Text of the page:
AMLR 2006 Weekly Report No. 3

29 January 2006



1. Our current position is the Bransfield Strait, South Shetland Islands. The Elephant Island Area was finished 27 January all stations were completed without incident. An extensive field of large icebergs emanating from the northwestern Weddell Sea allowed only five stations to be occupied in the Joinville Island Area and none of the planned stations in the northwest Weddell Sea were possible. The weather and sea state continues to be on our side.


2. Krill, salps and other zooplankton. Elephant Island Survey Area Summary. Postlarval krill (Euphausia superba) were present in 39 of 48 (81%) Elephant Island area samples. Their distribution was rather uniform except in the northwest section adjacent to the Shackleton Fracture Zone. Greatest concentrations (100-300 per 1000 m3) were over the outer shelf area northeast of Elephant Island. The overall mean and median abundance values (24 and 11 per 1000 m3) were, respectively, two times and 30% greater than in the West Area. The size and maturity stage composition here were much more diverse than in the West. Although large animals were well represented half of the individuals were smaller than 50 mm and one and two year old length categories (25-35 mm and 36-45 mm) contributed 3% and 25% of the total. The majority of krill were represented by mature stages while juveniles and immature stages made up 7% of the total. Males and females were equally represented and, as in the West area, the majority was actively reproductive with gravid and spent females comprising 27% of the total catch. Relatively large proportions of females (17% of total krill) also evidenced ovarian development and could be undertaking a second spawning bout due to the prevailing elevated primary productivity conditions.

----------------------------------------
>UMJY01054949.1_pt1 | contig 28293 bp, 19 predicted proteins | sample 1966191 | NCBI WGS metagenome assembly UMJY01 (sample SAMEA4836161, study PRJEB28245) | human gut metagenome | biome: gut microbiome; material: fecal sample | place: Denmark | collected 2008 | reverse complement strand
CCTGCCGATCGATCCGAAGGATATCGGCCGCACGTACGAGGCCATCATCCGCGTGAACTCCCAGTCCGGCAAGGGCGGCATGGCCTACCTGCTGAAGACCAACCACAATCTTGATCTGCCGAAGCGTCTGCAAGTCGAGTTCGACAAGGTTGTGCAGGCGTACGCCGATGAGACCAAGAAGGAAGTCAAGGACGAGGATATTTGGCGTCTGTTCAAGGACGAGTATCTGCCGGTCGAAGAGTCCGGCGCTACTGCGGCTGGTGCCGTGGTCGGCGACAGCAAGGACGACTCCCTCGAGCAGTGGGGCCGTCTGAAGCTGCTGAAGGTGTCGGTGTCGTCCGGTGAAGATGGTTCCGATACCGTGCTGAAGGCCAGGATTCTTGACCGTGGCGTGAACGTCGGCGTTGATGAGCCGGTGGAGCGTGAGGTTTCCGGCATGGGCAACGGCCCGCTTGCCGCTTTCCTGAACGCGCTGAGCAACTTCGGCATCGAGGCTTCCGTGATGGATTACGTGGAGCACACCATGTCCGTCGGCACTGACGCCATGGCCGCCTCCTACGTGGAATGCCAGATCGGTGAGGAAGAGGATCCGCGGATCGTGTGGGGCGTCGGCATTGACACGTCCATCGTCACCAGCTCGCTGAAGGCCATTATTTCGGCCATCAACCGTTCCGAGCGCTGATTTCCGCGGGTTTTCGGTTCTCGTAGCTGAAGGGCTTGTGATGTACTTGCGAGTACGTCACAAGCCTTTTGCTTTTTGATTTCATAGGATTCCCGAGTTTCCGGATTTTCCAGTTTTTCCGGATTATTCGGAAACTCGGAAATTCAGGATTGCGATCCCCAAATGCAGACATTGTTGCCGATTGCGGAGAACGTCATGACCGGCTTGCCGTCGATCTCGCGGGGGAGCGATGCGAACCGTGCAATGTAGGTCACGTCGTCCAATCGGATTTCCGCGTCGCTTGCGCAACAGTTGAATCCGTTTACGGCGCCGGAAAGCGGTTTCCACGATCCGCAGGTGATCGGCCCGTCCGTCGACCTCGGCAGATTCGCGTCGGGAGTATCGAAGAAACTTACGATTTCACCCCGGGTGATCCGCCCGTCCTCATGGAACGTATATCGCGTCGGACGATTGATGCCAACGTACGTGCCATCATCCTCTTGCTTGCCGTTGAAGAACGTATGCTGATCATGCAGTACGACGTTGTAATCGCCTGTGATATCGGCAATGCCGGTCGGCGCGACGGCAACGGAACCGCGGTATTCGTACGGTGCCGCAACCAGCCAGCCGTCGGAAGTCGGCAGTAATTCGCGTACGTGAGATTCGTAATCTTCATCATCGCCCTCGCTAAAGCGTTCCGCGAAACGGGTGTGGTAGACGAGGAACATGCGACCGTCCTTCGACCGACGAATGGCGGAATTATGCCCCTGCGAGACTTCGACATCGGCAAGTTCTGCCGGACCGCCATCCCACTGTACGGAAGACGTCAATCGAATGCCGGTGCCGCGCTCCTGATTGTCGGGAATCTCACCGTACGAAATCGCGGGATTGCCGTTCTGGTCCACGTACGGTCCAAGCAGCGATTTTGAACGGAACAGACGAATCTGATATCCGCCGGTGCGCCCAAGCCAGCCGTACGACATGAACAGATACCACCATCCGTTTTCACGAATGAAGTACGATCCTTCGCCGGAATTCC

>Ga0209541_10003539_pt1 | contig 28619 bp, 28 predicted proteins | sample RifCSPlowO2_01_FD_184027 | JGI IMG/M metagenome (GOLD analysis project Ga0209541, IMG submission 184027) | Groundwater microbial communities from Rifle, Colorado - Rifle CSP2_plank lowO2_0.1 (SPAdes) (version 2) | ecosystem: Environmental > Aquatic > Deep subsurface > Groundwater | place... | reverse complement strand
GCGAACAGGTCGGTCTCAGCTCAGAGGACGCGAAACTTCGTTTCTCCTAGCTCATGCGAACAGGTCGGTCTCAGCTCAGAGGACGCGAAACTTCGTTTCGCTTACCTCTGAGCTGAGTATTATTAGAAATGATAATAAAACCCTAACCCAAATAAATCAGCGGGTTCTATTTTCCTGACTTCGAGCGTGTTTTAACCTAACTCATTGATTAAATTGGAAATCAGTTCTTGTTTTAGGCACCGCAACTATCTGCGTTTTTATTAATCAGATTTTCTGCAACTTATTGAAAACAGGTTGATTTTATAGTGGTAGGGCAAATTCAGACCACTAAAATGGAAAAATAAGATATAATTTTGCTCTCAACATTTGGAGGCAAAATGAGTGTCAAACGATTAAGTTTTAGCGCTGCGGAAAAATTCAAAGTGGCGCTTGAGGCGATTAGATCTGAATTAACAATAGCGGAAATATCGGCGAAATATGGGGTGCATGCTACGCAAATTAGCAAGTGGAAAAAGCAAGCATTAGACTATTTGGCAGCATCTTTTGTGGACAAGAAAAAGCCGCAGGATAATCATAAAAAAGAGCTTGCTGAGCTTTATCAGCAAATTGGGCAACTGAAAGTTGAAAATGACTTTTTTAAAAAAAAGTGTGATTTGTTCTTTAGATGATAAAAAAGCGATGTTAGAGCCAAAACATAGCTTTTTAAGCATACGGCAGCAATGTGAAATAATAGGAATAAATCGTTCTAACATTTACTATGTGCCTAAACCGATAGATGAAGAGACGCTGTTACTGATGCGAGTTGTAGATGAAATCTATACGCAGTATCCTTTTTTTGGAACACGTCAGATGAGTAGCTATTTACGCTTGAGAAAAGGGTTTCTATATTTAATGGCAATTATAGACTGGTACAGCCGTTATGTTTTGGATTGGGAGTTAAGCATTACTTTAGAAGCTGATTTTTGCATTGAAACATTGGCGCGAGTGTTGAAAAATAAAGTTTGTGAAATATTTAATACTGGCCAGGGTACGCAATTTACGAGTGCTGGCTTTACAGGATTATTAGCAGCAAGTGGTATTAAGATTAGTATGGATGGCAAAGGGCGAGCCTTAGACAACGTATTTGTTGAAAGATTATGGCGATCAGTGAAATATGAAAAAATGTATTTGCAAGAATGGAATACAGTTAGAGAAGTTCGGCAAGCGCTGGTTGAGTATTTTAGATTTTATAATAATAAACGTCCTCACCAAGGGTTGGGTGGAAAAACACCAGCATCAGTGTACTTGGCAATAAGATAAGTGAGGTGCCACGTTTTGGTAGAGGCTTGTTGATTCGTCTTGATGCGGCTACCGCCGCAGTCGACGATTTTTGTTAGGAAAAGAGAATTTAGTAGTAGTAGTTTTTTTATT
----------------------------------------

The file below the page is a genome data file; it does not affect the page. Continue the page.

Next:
Larval krill were substantially more abundant than in the West area and, being predominantly early calyptopis 1 stages, reflected recent ontogenetic migration into the upper water column from spawning initiated ca. three to four weeks earlier (i.e., late December-early January). Greatest larval krill concentrations (10,000-20,000 per 1000 m3) were northeast of Elephant Island, areas characterized by complex fronts and gyres downstream of the Shackleton Fracture Zone. Salpa thompsoni occurred in 68% of samples with mean and median abundance values (63 and 9 per 1000 m3) similar to those in the West. Like the West area, largest concentrations were associated oceanic Antarctic Circumpolar Current (ACC) waters offshore of the island shelf region and adjacent to Shackleton Fracture Zone. These salps were rare or absent south and east of Elephant Island. As in the West area copepods were by far the most abundant zooplankton taxon represented by 3700 and 2300 per 1000 m3 mean and median values, respectively. Dominant species in order of abundance were Metridia gerlachei, Calanoides acutus, Rhincalanus gigas and Calanus propinquus. Greatest concentrations (9000-17000 per 1000 m3) occurred in ACC water adjacent to the Shackleton Fracture Zone. Here the co-occurred with elevated concentrations of chaetognaths, radiolarian, Limacina helicina and larval Thysanoessa macrura in association with presence of the ACC southern front.


3. Krill biomass and dispersion. The preliminary estimation of the biomass of krill in the elephant island sub area has completed using the EK-60. Mean krill density averaged ~2.2 gm2 along the first five transects, and averaged 25 gm2 along the final two transects in the Elephant Island area. These numbers are an order of magnitude lower than last year. Consequently, biomass in the elephant island area was concentrated on the southeastern side of the island, and the biomass was only 400K tons. Similar to the situation on the west shelf, biomass in 2006 is a quarter of the biomass (1.5 Mtons) than in 2005. We will estimate krill biomass using the SDWBA approximation in the final report.